Yogic Breathing for Depression and Stress Relief

When was the last time that you breathed correctly? Seems like a trick question, right? After all, you breathe all the time, without even thinking about it. However, while our bodies breathe naturally throughout each day, most of us are actually not breathing correctly. Most of us take short, shallow breaths.

Shallow breathing over time can contribute to feelings of depression, stress, and anxiety. Becoming aware of your breath through targeted yoga breathing exercises can prevent many of these issues from developing within the body.

Begin by Noticing your Breath

Before you can address your breathing habits, you need to become aware of them. Stop and take a moment to listen and observe your breathing. Are you taking long, slow breaths? Or, are you breathing in a short and almost rushed manner? Do you breathe mostly in the upper part of your chest, or does your belly move in a deep rhythmical motion with each breath?

When our breathing is short and shallow in nature, and mostly located in the upper part of our chest, it’s the type of breath associated with the fight or flight response. When we breathe in this way, we are inadvertently signaling to our body that it is being threatened. And, the natural response of the body to such stimuli is to increase stress and anxiety levels.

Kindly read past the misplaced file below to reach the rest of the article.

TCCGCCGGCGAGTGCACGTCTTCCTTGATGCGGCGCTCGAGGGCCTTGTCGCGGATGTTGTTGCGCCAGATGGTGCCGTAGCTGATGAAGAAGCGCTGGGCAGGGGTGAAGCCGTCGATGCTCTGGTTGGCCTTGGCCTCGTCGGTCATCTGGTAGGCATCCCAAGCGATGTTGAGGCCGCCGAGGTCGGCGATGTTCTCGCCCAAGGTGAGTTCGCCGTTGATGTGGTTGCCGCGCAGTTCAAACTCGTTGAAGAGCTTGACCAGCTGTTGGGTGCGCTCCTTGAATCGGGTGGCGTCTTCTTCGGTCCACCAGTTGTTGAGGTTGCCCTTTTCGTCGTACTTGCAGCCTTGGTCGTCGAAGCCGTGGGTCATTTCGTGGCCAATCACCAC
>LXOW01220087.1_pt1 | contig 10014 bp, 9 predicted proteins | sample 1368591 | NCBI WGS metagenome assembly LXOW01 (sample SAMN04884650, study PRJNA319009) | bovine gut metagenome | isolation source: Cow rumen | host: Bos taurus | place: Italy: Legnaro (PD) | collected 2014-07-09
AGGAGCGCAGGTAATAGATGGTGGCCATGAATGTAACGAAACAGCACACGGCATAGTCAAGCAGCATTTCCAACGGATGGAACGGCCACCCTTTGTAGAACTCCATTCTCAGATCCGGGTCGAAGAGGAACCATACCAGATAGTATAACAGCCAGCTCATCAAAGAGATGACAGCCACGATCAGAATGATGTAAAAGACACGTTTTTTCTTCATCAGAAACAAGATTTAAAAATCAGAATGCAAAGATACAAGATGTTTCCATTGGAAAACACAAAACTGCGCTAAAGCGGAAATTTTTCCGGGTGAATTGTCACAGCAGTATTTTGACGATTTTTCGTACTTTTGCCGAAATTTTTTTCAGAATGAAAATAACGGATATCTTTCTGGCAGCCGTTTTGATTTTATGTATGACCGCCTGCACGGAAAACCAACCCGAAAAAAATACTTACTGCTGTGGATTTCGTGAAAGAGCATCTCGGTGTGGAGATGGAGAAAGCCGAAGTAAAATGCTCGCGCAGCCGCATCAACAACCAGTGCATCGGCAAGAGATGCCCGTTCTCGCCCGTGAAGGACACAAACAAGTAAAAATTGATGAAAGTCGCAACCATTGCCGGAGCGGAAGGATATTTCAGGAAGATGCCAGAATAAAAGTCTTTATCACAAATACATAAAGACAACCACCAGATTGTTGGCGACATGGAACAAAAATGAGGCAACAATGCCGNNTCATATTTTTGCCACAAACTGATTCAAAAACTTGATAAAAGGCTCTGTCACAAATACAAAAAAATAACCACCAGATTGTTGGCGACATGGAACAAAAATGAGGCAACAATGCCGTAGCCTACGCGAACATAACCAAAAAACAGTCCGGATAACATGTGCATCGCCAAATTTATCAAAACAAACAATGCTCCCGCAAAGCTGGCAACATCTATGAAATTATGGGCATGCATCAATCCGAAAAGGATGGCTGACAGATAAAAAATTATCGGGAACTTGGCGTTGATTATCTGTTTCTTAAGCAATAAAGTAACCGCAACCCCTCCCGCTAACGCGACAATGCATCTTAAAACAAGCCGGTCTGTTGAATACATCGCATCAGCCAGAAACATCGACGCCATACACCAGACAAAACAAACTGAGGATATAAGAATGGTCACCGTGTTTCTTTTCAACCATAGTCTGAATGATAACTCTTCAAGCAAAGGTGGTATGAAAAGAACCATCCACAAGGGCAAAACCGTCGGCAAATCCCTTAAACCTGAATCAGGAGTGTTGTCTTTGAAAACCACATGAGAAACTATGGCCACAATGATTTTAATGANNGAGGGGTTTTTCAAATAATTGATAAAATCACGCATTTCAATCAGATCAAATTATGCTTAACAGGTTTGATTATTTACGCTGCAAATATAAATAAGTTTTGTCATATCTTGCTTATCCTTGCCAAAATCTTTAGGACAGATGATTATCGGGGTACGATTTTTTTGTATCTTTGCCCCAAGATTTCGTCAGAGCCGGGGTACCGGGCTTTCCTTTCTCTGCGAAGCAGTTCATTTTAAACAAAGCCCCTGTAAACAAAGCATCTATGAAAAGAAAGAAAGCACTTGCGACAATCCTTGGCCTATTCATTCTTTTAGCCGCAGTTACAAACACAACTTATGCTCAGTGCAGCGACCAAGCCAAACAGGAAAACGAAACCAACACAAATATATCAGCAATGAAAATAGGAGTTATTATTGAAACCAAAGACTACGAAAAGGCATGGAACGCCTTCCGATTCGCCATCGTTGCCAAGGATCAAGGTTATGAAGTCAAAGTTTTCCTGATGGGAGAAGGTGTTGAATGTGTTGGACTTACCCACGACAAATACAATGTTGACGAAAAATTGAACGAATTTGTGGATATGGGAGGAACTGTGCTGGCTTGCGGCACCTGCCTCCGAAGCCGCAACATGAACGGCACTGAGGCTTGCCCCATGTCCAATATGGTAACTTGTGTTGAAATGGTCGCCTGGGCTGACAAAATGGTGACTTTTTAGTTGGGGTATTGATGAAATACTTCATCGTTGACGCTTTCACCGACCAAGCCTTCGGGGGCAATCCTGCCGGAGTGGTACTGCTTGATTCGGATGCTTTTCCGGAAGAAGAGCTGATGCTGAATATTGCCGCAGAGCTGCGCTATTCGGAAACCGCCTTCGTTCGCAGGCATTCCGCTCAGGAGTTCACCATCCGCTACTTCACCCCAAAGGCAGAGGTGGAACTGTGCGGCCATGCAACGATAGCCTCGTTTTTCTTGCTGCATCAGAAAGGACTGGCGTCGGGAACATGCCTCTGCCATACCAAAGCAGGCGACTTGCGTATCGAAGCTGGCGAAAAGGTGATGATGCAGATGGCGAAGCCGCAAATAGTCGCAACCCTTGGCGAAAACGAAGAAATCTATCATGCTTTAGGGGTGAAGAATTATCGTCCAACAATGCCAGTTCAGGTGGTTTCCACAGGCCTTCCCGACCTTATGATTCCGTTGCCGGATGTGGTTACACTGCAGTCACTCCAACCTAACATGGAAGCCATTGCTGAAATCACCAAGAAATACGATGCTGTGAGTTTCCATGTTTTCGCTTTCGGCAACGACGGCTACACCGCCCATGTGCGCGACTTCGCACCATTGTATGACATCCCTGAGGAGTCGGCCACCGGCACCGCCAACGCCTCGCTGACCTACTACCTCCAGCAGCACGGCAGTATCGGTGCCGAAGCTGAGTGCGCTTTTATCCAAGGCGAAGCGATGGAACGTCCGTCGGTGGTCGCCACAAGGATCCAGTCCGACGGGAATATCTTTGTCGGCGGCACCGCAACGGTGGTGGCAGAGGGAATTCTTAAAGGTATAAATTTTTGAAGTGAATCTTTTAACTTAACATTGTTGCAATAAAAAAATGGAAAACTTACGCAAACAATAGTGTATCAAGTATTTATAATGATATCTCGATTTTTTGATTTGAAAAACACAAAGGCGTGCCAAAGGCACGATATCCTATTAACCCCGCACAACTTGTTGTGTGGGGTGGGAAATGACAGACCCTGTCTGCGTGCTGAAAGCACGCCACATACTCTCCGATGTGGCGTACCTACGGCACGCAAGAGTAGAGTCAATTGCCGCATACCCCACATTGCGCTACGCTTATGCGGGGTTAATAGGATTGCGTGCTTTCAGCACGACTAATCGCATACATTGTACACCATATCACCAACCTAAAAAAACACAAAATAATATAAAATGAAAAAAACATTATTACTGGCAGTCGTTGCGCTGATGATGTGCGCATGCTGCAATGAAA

Yoga in general and yoga therapy in particular is one of the few forms of “exercise,” which helps people to become more aware of and deepen their current breathing patterns. The result is generally deeply relaxing and soothing, and it will often lift feelings of depression or erase stress and anxiety. With a long-term practice, as the breath gets freed up, yoga breathing, or pranayama, can be quite transformational for both mind and body.

A very simple exercise to help you focus on your breath is to place your hands over your abdomen and your chest, focusing on simply feeling your breath. Focus on inhaling and exhaling through the nose. As you do so, you may naturally feel the breath begin to slow, become deeper and more calm. You can work on your breathing while sitting or while lying on the floor with your legs straight.

Yoga breathing practices are best learned from a teacher giving oral instructions, so you can relax into the practice and allow body and mind to settle down and let go. To get the full benefits of a yoga breathing or pranayama practice, you also need to set aside a little time for your practice, and give yourself some space to settle down and let go. If you want to try yoga breathing, we recommend finding a local yoga class, which includes a focus on the breath. If you wish to experience the benefits of yoga breathing in your own home, we also recommend Breathe To Beat the Blues by LifeForce Yoga founder Amy Weintraub, which offers a wonderful, soothing breathing practice to introduce a great sense of clarity, calmness, and peace. To download an MP3 file of the breathing practices in Breathe to Beat the Blues, simply click here.  For best results, integrate yoga breathing with a regular yoga asanas practice.

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